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Re: ISSUE-41/ACTION-97 decentralized-extensibility

From: Aryeh Gregor <Simetrical+w3c@gmail.com>
Date: Thu, 1 Oct 2009 10:25:27 -0400
Message-ID: <7c2a12e20910010725r5b28b03cgf2d22d1102b6f87@mail.gmail.com>
To: Laurens Holst <laurens.nospam@grauw.nl>
Cc: Adrian Bateman <adrianba@microsoft.com>, HTML WG <public-html@w3.org>, Tony Ross <tross@microsoft.com>, Sam Ruby <rubys@intertwingly.net>
2009/10/1 Laurens Holst <laurens.nospam@grauw.nl>:
> Re. concerns that XML namespaces are too difficult for authors; what part of
> HTML5 do you think is /simple/ for authors?

Almost all of the important parts.  Generally, if you read through a
few simple tutorials, fiddle around a bit, and Google if you get
stuck, you can produce mostly working (although probably totally
invalid) HTML pages without having any idea what you're actually
doing.  Which is good.  Authors shouldn't have to be expected to
actually read specs to write a web page.  If it required more effort
for a beginner to get a web page working, more people would get locked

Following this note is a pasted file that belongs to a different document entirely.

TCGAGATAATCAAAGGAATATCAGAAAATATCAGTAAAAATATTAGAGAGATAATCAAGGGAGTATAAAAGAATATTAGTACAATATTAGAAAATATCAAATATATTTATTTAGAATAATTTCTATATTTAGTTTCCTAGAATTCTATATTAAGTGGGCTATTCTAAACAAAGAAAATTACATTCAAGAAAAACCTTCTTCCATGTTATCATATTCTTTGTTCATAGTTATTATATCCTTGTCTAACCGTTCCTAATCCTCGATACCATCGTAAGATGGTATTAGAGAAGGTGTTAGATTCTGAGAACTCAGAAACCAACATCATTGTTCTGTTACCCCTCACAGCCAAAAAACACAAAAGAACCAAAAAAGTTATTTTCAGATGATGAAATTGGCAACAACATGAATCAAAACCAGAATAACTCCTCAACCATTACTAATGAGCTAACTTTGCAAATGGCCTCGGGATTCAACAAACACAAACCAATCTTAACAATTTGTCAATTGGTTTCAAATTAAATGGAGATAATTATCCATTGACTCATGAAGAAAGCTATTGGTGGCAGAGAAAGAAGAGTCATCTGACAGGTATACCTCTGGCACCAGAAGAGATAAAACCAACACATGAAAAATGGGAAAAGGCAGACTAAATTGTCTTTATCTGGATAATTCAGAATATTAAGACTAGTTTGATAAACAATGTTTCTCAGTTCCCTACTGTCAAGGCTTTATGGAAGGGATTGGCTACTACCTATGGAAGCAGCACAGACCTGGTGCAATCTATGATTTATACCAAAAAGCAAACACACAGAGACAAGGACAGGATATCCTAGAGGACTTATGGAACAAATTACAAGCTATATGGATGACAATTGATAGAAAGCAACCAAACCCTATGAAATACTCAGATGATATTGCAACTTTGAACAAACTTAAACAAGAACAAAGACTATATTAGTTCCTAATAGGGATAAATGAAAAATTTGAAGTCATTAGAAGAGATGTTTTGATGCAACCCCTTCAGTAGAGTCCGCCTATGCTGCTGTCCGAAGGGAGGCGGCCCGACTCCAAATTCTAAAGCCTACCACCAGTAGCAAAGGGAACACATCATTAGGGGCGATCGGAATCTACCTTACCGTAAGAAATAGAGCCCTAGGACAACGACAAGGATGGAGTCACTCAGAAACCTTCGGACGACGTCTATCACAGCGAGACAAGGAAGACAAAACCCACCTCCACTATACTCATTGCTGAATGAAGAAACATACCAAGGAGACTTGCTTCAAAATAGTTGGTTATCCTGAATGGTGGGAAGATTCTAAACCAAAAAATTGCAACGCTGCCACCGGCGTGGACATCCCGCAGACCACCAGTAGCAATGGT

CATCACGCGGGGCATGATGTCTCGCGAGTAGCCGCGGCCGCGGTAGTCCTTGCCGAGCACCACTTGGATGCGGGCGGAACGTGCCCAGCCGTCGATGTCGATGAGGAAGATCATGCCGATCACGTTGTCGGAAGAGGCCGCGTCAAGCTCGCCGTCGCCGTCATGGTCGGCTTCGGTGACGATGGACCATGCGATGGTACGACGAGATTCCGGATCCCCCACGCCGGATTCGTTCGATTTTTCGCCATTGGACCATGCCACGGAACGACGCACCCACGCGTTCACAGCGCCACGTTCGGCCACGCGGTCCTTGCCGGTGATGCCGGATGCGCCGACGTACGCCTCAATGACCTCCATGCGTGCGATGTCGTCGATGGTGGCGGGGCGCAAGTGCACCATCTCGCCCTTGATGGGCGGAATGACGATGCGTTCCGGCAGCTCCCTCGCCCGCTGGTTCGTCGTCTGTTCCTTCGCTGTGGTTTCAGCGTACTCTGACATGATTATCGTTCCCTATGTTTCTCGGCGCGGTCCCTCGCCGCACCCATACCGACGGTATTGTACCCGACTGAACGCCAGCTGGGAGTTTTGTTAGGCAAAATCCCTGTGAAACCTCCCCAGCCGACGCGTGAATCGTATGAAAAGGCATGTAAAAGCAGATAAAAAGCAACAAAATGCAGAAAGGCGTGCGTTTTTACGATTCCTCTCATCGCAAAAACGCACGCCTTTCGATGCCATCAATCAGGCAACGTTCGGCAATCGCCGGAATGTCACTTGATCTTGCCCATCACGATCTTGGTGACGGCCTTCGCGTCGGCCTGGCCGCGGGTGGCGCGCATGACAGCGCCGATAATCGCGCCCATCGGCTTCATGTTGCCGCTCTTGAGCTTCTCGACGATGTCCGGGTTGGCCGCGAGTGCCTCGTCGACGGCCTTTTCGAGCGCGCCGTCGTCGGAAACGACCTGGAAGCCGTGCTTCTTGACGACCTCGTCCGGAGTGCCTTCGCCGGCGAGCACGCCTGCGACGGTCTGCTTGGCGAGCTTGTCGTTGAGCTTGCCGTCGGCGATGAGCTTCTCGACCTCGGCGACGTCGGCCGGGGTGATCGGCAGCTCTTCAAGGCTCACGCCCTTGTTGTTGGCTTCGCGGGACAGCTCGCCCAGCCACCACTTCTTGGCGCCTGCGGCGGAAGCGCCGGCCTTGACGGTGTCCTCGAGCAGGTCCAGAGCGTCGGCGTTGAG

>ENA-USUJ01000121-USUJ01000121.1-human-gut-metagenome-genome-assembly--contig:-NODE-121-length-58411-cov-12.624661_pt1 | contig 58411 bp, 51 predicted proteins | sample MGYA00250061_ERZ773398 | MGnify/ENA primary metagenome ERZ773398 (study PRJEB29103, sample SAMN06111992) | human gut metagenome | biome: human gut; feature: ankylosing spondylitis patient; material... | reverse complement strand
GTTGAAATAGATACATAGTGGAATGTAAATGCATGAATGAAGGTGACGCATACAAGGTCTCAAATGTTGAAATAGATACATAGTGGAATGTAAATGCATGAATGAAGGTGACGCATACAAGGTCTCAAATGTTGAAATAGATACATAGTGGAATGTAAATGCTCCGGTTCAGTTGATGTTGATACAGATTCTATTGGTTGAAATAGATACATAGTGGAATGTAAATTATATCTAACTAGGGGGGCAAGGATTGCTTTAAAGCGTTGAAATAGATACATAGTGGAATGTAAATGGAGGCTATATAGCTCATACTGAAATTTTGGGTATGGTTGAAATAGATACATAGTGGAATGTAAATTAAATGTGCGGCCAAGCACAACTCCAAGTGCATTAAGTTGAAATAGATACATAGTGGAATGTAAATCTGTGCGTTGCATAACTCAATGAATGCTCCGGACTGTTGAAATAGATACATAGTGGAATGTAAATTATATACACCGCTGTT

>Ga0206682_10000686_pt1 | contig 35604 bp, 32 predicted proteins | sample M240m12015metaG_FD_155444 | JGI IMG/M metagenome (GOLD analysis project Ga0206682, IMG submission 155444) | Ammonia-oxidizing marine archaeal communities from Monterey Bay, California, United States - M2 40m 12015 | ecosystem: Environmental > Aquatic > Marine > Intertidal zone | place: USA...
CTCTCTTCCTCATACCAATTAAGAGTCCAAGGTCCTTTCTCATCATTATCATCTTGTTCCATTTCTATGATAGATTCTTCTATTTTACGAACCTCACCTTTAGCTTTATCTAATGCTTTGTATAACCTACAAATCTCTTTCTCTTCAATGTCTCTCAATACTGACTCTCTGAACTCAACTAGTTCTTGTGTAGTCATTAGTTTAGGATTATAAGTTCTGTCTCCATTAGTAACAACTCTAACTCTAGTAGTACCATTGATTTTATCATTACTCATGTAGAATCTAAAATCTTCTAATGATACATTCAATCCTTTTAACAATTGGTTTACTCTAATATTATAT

into proprietary solutions like Dreamweaver that try to make it
easier, and that's a standards failure.

I don't see why it would be okay to add more confusing things just
because some existing things are confusing, though.

> Really, HTML5 has such
> complexities (just to name one, <script src=""></script> vs. <script
> src=""/>, the latter failing rather miserably),

I don't think that's particularly complicated in practice.  The latter
fails miserably, so you look at some other page's source for
reference, and in five minutes you've figured out the correct answer
by trial and error.  In any event, we're stuck with the behavior
whether we like it or not, so I don't see how it supports your point.

I'll also point out that if you didn't have the whole misguided
XHTML-even-as-text/html movement, this particular confusion would
never have arisen.  It's not the fault of HTML itself -- the problem
certainly didn't exist before it became common to teach XHTML 1
instead of HTML 4.
Received on Thursday, 1 October 2009 14:26:01 UTC

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